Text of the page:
31/05/2018 - 06:03

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31/05/2018 - 06:03

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Councils told to rein in rate increases

Councils told to rein in rate increases

Just two Perth councils are planning to keep rate rises at or below inflation, prompting criticism that local government needs to do more to keep a lid on costs. The West

MP deserts Hanson to back tax cut

Pauline Hanson’s One Nation party has been plunged into a damaging political crisis, with senator Brian Burston declaring he would support the government’s $35.6 billion company tax cuts in a direct challenge to his leader’s authority. The Aus

CBA admits to risk failures, lack of compliance policy

CBA’s chief risk officer, David Cohen, has admitted to serious failings in risk management at Australia’s biggest bank, telling the financial services royal commission that the bank lacked compliance policies, had substandard control of non-financial risks and was not able to properly log misconduct. The Aus

Rinehart again at odds with eldest children on royalties

The latest round in the long-running dispute between Gina Rinehart’s Hancock Prospecting and Wright Prospecting over billions of dollars in iron ore royalties has kicked off in Western Australia’s Supreme Court. The West

Surging Perth’s $600m in deals

West Australian capital is seeing a flurry of building sales as sentiment in Perth’s office leasing market picks up, with more than $600 million of assets now in play. The Aus

Household debt top Australian risk: OECD

The OECD warns that Australia’s high house prices and household debt ‘‘warrant continued vigilance’’ given potential external shocks from China, a global trade war and an Italian-based euro crisis. The Fin

Labor ‘open’ to strip super from Fair Work

Labor is open to dissolving the industrial umpire’s role in selecting default superannuation funds but has confirmed it will not support legislation mandating more independent directors on super fund boards. The Fin

Woodside Senegal stake in FAR’s sights

FAR Ltd chairman Nic Limb has left no doubt that the oil junior will press ahead with arbitration over the $US430 million ($574 million) sale of a stake in its Senegal oil project to Woodside Petroleum, even as Woodside dismissed the process as ‘‘frivolous’’. The Fin

Blackstone builds $12bn war chest for Asia-Pacific property splurge

US private equity giant Blackstone is close to raising more than $US9 billion ($12bn) to invest in property across the Asia-Pacific region, this week lobbing a friendly takeover bid for Investa Office Fund. The West

Founder Wilson fires writ at Quintis directors

Quintis founder Frank Wilson has added to the flurry of legal action around the collapsed sandalwood company by suing his former co-directors over a contract termination. The West

 

 

The Australian Financial Review

Page 1: Global markets face the prospect of months of elevated volatility as Italy’s political crisis threatens the stability of the eurozone, and the US signals it is willing to revive its trade dispute with China.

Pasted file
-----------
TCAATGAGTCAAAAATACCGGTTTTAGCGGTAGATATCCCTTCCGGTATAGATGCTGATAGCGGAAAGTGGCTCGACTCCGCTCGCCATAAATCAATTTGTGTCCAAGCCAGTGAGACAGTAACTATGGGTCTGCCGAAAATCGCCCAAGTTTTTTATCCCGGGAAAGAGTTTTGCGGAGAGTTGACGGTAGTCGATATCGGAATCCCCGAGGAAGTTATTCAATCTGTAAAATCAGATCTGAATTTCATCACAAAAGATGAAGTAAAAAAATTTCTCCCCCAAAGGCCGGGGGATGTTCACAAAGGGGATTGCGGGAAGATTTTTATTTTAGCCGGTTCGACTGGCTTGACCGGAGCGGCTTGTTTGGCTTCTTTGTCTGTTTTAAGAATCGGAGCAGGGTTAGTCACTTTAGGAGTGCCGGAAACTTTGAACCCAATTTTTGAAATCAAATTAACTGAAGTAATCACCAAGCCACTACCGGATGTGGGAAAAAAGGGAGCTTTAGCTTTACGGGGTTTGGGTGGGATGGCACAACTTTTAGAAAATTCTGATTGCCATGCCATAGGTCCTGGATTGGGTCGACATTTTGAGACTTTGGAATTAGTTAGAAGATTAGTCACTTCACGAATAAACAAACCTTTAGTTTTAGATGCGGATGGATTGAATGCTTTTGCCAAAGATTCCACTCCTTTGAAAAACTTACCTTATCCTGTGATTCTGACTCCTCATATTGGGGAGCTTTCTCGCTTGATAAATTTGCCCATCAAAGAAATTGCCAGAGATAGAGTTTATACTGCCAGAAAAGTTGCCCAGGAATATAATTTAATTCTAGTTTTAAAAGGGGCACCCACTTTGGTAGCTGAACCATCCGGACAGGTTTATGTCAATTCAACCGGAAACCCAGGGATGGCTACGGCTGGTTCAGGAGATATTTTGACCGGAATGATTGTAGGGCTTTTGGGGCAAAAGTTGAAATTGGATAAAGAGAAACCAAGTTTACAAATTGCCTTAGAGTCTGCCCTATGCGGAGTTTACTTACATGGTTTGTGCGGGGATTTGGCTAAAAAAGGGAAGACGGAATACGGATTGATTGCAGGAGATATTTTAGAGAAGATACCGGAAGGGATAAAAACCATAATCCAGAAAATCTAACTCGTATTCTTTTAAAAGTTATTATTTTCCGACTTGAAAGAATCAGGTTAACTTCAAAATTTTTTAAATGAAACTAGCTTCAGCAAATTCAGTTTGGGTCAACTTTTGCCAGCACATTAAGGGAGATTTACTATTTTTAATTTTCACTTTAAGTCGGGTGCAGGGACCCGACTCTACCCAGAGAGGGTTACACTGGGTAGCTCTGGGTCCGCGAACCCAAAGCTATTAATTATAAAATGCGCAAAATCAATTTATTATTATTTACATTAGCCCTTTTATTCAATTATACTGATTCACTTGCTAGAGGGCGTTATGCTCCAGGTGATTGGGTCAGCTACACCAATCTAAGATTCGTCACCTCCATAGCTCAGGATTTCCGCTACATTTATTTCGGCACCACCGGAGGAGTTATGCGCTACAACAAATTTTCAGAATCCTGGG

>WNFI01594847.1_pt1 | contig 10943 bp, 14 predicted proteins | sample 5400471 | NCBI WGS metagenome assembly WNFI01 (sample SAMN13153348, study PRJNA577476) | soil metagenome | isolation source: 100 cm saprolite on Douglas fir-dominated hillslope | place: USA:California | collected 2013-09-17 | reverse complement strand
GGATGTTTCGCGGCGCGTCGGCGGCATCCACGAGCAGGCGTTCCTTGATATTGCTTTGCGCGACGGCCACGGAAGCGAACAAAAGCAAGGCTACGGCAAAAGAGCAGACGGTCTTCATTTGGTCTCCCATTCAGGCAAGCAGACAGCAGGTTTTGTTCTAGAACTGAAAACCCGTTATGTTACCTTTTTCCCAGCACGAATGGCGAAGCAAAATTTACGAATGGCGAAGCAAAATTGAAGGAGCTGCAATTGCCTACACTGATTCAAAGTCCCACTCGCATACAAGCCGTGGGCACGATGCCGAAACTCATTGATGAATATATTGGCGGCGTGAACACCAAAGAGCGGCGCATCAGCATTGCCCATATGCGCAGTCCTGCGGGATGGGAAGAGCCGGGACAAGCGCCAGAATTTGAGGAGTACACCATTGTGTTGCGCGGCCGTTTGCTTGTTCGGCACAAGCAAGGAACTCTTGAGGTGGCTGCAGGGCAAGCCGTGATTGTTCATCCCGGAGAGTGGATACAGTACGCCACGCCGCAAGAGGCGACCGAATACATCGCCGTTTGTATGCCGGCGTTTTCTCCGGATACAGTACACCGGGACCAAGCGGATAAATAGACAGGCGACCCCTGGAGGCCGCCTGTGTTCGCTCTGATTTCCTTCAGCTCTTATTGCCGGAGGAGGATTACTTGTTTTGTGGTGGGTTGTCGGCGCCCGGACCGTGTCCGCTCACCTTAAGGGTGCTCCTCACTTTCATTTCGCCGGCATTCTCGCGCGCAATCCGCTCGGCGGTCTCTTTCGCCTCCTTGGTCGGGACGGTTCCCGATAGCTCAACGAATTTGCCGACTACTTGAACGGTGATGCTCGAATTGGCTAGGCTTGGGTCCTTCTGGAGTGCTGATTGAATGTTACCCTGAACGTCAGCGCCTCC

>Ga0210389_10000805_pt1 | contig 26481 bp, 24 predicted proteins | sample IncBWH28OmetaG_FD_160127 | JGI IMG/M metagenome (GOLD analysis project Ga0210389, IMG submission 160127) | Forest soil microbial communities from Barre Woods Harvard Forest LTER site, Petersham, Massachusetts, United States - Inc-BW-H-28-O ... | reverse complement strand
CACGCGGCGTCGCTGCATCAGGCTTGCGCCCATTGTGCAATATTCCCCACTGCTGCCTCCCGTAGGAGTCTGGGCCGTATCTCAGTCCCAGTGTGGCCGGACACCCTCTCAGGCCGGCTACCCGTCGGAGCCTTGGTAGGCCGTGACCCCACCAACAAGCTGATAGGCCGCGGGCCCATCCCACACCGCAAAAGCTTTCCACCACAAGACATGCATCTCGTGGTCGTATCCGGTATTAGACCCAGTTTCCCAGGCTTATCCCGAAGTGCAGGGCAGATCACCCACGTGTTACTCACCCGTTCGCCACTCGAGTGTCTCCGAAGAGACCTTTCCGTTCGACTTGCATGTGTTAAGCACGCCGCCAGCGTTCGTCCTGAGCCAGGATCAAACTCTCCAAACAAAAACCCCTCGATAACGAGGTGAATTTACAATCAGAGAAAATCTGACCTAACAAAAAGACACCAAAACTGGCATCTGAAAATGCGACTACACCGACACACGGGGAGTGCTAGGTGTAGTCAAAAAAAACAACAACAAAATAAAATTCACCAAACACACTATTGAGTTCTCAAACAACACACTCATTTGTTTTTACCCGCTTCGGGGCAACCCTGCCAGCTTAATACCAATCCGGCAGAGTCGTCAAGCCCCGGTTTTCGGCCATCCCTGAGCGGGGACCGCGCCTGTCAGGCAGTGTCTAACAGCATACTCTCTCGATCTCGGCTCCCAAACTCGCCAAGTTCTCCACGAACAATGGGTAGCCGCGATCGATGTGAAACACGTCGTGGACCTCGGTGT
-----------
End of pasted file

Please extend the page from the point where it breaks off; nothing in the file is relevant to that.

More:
Labor is open to dissolving the industrial umpire’s role in selecting default superannuation funds but has confirmed it will not support legislation mandating more independent directors on super fund boards.

Page 3: The OECD warns that Australia’s high house prices and household debt ‘‘warrant continued vigilance’’ given potential external shocks from China, a global trade war and an Italian-based euro crisis.

The latest round in the long-running dispute between Gina Rinehart’s Hancock Prospecting and Wright Prospecting over billions of dollars in iron ore royalties has kicked off in Western Australia’s Supreme Court.

Page 4: Shadow Treasurer Chris Bowen has pledged Labor will work with the property industry to resolve any potential tax-integrity issues associated with government build-to-rent incentives, slamming Scott Morrison for delays in addressing the problem.

Page 6: Federal cabinet minister Michaelia Cash has been ordered to appear in the Federal Court and give evidence in the action brought by the Australian Workers’ Union over police raids on its Melbourne and Sydney offices in October last year.

Colleagues of Barnaby Joyce are unsure whether he will recontest his seat of New England at the next federal election as his private life continues to collapse.

Page 10: Former prime minister Tony Abbott has warned of a campaign of disruption that could jeopardise the Coalition’s election prospects should his conservative ally and fellow NSW Liberal MP Craig Kelly be rolled for preselection.

Page 13: The Trump administration will cut visa rights for some visiting Chinese university students to help protect American supremacy in advanced technologies, adding to economic tensions between the world’s two largest economies.

Page 17: Blood products giant CSL and hearing implant pioneer Cochlear have called on the federal government to be more assertive in courting biotech and technology investments, warning Australia will continue to lose out to countries offering generous incentives to attract cutting-edge industries.